Thursday, June 11, 2020


I participated in a panel of YA authors to discuss the responsibility of the author in writing for the younger generation.  The issue at hand is that YA authors fall into two different camps in reference to what impact their writing has on teens.  Issues like bulimia, cutting, sex, and suicidal tendencies to name a few taboo items affect teen thoughts.  Therefore, it is believed that authors should write about these topics responsibly. 


Well, some authors have written books that contain violence that includes hunting and killing other kids, like Hatchet or Lord of the Flies.  Was it needed for the story?  Well some people believe so. 

I believe that in the world we live in (at least the one I grew up in) violence is real and active.  Although, some people have never had it invade their personal space, most kids and adults have.  Kids, in my opinion, are smart and intuitive to their environment.  In most cases have heard news stories that confirm the violent nature of man, and they have become somewhat desensitized to it.

When I wrote my series The Vigilant, I didn’t hold back on what my character Dexter Lewis was experiencing.


Alright, in writing my upper YA novel I struggled with how to write intimate scenes for the young main character.  I personally don’t see the point in added sex if it doesn’t progress the story.  Yet, when I was a kid, I remember reading stuff that wasn’t YA and I skimmed over the sex parts without embarrassment.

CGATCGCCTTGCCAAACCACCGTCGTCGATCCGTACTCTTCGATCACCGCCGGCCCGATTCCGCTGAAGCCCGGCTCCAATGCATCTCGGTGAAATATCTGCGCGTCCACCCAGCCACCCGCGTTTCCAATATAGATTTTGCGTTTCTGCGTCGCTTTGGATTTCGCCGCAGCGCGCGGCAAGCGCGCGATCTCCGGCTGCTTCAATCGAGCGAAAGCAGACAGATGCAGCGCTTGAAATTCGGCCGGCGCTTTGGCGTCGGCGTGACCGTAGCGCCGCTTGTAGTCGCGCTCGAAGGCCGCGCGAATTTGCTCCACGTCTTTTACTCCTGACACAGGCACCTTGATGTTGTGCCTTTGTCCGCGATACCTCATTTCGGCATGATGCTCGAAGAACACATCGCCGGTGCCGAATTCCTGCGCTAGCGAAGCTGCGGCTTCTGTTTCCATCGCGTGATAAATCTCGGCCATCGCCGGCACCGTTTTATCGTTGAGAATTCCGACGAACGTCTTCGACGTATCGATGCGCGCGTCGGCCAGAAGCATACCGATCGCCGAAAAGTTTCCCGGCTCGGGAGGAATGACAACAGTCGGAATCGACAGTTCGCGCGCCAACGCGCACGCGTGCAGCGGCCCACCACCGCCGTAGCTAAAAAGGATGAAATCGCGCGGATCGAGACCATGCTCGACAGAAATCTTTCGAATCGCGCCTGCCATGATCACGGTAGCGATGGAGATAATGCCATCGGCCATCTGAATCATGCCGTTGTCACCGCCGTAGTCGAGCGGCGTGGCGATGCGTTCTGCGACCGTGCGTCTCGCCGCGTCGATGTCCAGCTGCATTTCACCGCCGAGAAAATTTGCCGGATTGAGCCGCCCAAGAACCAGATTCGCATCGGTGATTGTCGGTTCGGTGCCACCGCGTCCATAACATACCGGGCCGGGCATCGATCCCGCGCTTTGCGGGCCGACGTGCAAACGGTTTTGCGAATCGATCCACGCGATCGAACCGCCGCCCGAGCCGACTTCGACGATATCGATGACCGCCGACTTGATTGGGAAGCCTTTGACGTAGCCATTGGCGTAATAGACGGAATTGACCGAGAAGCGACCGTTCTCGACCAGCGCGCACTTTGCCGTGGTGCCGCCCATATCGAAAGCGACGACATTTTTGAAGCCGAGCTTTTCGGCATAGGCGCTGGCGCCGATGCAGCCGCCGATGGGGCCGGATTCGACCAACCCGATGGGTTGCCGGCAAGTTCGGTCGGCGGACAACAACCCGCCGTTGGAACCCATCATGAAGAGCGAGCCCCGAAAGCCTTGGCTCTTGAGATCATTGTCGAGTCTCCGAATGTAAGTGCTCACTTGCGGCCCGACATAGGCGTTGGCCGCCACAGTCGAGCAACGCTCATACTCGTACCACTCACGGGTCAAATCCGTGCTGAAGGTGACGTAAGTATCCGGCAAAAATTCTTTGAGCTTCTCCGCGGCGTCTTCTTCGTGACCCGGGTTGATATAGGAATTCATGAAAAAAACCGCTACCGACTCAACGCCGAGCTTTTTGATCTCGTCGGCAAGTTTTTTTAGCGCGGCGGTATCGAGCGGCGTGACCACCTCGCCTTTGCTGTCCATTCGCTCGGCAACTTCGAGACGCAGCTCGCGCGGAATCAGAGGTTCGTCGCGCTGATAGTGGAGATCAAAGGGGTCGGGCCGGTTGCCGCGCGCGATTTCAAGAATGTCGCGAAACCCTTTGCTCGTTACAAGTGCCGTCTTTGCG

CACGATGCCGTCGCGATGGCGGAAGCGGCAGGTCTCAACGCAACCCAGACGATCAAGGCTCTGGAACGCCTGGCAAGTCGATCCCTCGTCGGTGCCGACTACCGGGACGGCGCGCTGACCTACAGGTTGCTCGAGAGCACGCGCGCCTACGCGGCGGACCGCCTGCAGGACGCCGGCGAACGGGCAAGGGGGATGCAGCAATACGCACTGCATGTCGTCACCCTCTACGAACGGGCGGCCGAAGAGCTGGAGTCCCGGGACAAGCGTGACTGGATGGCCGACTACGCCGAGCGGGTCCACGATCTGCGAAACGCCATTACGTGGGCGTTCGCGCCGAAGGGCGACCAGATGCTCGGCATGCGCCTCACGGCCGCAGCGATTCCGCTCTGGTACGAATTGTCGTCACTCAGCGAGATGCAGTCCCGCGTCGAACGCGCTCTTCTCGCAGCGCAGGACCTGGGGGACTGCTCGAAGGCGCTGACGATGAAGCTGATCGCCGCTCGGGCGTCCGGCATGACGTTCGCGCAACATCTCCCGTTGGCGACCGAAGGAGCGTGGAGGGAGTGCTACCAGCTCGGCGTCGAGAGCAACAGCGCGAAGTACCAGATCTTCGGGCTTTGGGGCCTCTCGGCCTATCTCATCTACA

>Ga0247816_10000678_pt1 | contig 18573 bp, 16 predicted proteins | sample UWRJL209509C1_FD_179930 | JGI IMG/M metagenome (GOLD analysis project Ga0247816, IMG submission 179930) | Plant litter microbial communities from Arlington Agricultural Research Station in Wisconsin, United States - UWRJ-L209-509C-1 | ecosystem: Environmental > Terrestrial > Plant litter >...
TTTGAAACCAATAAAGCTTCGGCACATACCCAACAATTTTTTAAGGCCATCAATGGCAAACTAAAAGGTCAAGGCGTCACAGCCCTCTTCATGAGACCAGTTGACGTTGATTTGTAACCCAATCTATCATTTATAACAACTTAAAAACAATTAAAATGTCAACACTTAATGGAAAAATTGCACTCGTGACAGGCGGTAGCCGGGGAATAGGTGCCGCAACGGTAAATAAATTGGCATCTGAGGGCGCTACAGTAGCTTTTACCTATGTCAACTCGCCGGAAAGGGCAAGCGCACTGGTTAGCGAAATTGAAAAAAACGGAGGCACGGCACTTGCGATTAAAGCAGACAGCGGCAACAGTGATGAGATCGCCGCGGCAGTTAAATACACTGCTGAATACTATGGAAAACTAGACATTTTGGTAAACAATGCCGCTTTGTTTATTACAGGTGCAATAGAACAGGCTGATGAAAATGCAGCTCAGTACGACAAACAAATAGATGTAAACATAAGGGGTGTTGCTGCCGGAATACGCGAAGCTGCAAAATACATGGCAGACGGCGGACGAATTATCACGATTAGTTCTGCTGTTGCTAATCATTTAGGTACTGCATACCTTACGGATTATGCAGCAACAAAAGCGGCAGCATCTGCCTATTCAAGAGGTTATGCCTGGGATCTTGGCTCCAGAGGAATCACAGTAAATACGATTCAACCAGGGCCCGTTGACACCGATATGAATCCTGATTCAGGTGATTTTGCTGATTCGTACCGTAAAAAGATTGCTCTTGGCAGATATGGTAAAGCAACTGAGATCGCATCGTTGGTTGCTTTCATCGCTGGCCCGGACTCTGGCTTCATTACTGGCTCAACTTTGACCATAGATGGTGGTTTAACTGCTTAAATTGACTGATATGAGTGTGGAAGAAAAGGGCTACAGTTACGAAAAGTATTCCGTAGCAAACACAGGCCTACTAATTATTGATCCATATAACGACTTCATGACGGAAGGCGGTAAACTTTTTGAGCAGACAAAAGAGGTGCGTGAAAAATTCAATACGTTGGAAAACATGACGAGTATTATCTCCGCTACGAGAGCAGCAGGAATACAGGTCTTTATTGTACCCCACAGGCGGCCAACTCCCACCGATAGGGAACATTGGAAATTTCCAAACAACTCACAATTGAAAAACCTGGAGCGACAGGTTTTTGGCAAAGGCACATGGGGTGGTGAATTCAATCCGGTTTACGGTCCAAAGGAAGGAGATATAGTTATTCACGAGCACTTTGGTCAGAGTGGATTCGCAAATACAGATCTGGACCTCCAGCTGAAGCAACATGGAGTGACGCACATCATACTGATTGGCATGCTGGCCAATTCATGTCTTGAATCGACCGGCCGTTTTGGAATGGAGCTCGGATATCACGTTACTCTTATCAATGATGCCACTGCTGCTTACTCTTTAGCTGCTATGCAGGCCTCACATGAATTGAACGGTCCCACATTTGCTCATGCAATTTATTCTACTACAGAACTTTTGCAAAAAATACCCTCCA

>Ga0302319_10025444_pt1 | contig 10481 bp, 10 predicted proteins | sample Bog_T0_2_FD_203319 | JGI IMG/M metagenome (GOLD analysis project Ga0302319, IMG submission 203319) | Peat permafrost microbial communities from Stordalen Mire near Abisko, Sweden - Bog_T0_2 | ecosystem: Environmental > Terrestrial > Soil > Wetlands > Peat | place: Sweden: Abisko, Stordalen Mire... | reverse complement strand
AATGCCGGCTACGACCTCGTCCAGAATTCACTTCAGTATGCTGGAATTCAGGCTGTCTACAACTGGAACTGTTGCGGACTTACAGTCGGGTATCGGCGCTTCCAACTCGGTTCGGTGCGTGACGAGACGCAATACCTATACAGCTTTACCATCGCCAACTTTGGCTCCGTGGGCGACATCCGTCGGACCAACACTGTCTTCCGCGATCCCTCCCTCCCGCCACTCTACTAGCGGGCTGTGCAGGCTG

Let’s face it.  Some kids are sexually active.  Heck, their bodies are revved up on hormones that make them think about the opposite sex all the time.  These are issues they don’t mind reading about.  However, in a YA book my personal thoughts are – keep it tasteful.


Some would ban subjects like suicide, cutting, and drugs.  These are real issues that our kids deal with on a daily basis.  It doesn’t matter if they are in the inner city or in the suburbs.  All of these things happen, and just about everyone knows someone that is dealing with these issues.

Should a YA author romanticize these things?  My opinion – they should not.  But (yes, there is a but) in cases where they want to show the perspective of a youth caught up with these activities in order to move the story forward, then it makes sense.

For instance, a drug addict, is in love with their drug of choice.  If you ask any of them, they will talk like that drug is better than sex or anything for that matter.  Why do they do that?  Well, because they are hooked on it.  A writer would want to address this realistically. 


I personally believe that YA authors should write about what kids are struggling with or dealing with.  I don’t believe they should be responsible for the censor of books.  A parent should censor what they want their kids to read.  Also, let’s be honest.  most parents don’t care what their kid is reading – just that their kid is reading.

Also, when I was a teen reader – I didn’t just read YA.  I also read adult books.  I would bet that most teens today do this also.

Lastly, the YA author isn’t the only one that reviews books for distribution.  The process of writing a book, getting an agent, then a publisher, and lastly an editor vets the novel before it ever gets to the shelves.

Scepter of Fire

The Vigilant

Book 2

LM Preston

Publisher Phenomenal One Press